Spring Research Fair spotlights student work
The research and creative accomplishments of Husker undergraduate and graduate students were the focus of the Spring 2019 Research Fair, held April 15-16. The event featured two poster sessions at the Nebraska Union, where nearly 500 student researchers shared their work with the campus community, and another at the Ferguson House, where around 50 students presented posters to state senators.
The fair also included presentations and workshops on intellectual property, the publishing process and the responsible conduct of research.
Virtual Incision expands at Nebraska Innovation Campus
Virtual Incision, the medical device company founded by University of Nebraska researchers Shane Farritor and Dmitry Oleynikov, upgraded to larger headquarters at Nebraska Innovation Campus. The fast-growing startup moved to the Rise Building, which offers ample space for a manufacturing facility, research and development laboratory, mock operating room and office space.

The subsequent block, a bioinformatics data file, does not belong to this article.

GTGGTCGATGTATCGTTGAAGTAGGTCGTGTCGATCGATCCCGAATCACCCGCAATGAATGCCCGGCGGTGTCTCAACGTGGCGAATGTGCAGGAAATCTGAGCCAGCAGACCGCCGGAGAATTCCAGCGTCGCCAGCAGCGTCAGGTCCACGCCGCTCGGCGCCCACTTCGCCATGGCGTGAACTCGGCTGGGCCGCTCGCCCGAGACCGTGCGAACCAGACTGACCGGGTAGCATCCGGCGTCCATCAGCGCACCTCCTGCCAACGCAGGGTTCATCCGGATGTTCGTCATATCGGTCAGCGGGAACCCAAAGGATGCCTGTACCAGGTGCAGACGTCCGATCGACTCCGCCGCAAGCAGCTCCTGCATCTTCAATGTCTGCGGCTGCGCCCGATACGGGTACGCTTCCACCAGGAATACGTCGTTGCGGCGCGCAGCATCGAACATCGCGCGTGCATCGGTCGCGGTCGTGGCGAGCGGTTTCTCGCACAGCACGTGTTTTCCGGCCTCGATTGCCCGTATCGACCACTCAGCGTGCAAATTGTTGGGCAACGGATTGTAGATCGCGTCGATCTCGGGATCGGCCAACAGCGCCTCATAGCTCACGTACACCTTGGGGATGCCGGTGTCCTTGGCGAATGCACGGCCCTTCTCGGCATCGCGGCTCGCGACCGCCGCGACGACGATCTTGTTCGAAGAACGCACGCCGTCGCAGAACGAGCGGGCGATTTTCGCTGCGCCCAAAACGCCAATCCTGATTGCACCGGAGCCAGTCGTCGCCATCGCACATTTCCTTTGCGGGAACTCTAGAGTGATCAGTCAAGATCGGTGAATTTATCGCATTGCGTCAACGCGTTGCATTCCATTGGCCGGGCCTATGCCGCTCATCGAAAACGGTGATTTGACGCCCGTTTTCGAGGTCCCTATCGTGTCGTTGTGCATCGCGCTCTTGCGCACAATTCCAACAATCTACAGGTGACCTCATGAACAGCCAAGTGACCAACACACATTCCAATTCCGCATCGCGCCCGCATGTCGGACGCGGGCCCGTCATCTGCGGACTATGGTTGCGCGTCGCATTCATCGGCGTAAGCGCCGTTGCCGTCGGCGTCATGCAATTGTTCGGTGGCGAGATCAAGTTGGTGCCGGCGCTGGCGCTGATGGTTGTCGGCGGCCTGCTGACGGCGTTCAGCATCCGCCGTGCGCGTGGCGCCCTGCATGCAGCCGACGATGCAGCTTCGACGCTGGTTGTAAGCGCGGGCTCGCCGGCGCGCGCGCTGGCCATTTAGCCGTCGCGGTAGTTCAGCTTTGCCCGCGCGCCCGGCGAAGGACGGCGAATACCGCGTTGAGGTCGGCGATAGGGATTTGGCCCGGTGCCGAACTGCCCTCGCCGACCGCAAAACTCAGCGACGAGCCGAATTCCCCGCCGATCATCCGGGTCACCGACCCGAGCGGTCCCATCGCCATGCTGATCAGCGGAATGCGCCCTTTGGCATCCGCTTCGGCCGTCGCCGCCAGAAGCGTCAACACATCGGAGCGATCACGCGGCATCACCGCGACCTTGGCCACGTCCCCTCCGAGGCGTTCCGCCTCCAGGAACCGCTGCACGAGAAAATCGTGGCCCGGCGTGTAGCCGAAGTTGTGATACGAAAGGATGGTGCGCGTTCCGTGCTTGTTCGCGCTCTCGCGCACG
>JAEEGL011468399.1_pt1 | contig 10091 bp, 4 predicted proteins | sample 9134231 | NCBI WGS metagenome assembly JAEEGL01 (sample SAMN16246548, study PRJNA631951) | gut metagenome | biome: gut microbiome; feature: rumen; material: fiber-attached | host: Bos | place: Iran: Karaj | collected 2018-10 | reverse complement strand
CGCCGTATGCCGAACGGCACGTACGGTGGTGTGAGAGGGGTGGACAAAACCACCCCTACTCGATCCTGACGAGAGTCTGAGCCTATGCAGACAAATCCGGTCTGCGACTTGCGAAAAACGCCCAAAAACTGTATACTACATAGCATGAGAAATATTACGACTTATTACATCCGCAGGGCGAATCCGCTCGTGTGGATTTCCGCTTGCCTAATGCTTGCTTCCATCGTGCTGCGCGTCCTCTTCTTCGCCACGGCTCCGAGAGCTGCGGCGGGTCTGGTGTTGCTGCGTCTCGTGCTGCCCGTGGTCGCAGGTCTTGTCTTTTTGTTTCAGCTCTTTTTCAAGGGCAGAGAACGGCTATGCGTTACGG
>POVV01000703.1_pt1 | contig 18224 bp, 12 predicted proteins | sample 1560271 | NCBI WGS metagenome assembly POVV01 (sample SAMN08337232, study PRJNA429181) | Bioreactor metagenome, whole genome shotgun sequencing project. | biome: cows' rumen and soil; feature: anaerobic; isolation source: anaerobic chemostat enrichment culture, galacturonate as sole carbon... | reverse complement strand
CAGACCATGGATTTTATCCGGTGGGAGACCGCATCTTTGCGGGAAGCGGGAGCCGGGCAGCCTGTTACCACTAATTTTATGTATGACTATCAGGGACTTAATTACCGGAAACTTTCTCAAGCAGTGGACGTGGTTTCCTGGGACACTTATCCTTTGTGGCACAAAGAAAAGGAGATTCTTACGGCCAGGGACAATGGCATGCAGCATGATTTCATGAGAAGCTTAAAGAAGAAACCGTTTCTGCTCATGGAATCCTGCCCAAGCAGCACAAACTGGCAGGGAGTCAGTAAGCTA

Huskers named National Academy of Inventors fellows
Bob Wilhelm, vice chancellor for research and economic development, and Nebraska alumnus Lyle Middendorf were inducted as fellows of the National Academy of Inventors in April. The honor is the highest professional distinction for academic inventors who demonstrate a prolific spirit of innovation. An expert in precision engineering, Wilhelm has deep experience in academia and industry, has spearheaded economic development efforts and holds three patents. Middendorf, a 1973 graduate, is senior vice president of advanced research and development and chief technology officer at LI-COR Biosciences. He has maintained strong ties to the university throughout his career and received the Nebraska Alumni Association’s prestigious Alumni Master designation in 2003.